Much like the metro systems in other socialist republics (my visit to Pyongyang Metro in North Korea springs to mind), here in Prague the stations were given names that evoked the ideological buzzwords of Marxism-Leninism.
Today’s ‘Dejvická’ station on Line A had originally been titled ‘Leninova’ after V.I. Lenin himself. There were stations named Youth (‘Mládežnická’), Friendship (‘Družby’), Builders (‘Budovatelů’) and Cosmonaut (‘Kosmonautů’) – themes which then featured as popular station, street and district names right across the Eastern Bloc.
Other stations made references more specific to the Czechoslovak brand of communism. There was ‘Švermova,’ named for the editor-in-chief of a 1930s communist newspaper in Prague; the planned ‘Zápotockého’ station that referenced Czechoslovakia’s second communist president, Antonín Zápotocký; and today’s ‘Vyšehrad’ station, once named ‘Gottwaldova’ after the Party’s first president, Klement Gottwald.
The metro also allowed for cultural exchange with Soviet allies. In Prague, Soviet architects designed the ‘Moskevská’ station – while Czech architects were sent to work on the ‘Prazhskaya’ station for the Moscow network. By 1990 and the transition to democracy however, a dozen stations on the Prague Metro were renamed for somewhat less political titles.
The Žižkov Tower
One of the most iconic buildings to emerge from this final wave of communist construction was the Žižkov Television Tower.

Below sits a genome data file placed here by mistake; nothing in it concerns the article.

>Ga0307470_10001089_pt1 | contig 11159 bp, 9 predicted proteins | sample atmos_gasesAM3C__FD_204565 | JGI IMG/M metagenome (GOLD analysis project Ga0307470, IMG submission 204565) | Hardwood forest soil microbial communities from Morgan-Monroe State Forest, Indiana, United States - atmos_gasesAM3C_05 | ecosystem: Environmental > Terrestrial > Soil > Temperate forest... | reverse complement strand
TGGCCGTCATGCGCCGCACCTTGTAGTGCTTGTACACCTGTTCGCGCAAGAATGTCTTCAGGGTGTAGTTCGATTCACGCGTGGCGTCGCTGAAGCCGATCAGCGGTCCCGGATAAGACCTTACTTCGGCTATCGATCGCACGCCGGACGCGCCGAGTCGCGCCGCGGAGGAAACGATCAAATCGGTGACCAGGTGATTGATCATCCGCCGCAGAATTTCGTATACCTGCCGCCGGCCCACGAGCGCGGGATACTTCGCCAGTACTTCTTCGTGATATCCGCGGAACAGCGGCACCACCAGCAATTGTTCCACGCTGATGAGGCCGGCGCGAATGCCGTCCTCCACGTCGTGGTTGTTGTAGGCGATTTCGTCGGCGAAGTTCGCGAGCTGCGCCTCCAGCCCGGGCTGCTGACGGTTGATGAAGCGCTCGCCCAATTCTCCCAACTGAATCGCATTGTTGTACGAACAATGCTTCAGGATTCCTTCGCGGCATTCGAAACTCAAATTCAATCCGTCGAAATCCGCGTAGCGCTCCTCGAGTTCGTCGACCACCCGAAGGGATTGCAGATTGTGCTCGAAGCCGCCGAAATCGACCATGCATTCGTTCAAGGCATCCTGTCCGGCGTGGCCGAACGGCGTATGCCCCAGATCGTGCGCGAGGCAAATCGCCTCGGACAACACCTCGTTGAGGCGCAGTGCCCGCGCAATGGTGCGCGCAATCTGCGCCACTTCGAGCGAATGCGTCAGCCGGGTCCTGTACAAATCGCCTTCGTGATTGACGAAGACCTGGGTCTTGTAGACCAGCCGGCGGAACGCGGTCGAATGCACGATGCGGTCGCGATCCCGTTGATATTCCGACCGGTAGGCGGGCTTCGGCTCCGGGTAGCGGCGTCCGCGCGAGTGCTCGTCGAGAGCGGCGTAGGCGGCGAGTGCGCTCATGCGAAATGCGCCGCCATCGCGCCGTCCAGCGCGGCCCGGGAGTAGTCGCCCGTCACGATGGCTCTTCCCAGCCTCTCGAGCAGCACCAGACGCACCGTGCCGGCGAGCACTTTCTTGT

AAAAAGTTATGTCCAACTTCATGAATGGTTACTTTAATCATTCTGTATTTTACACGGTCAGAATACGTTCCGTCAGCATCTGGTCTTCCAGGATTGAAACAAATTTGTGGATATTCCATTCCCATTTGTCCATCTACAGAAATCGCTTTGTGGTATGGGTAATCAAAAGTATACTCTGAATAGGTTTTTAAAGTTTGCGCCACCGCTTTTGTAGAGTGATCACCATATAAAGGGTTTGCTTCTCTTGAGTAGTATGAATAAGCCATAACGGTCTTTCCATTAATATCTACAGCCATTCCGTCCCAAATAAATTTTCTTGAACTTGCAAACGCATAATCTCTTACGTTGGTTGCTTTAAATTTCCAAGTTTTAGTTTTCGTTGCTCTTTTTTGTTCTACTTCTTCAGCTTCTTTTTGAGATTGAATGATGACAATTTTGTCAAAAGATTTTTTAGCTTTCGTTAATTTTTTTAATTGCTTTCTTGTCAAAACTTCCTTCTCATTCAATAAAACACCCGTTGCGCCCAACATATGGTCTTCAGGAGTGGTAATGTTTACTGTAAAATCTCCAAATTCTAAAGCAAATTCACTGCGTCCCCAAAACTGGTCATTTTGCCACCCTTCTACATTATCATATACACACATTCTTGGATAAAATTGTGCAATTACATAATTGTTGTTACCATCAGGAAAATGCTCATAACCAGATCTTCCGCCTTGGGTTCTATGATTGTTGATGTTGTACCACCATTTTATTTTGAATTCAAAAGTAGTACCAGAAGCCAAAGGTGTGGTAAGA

The tower was started during the final decade of communism – although it wouldn’t be completed until 1992, well after the Velvet Revolution. It’s an odd addition to the famous city skyline: a futuristic monument to technology, rising out of the historic Žižkov district.
That district itself is lucky to survive – the steep, cobblestone streets of Žižkov were almost bulldozed in the late communist period to make room for more efficient new apartment buildings. It’s a small mercy that the revolution came when it did, and put a stop to these high-rise ambitions.
The tower itself rises to a height of 216m, composed of three steel columns supporting a series of space-age pods and transmitter decks. For a long time it was resented by local inhabitants, its size and imposing form seeming typical of megalomaniacal communist architecture. In the decades that followed however, opinions have softened. The addition of bizarre decorative sculptures in 2000 – crawling babies making their way up and down the tower – perhaps adding a little extra character to the structure.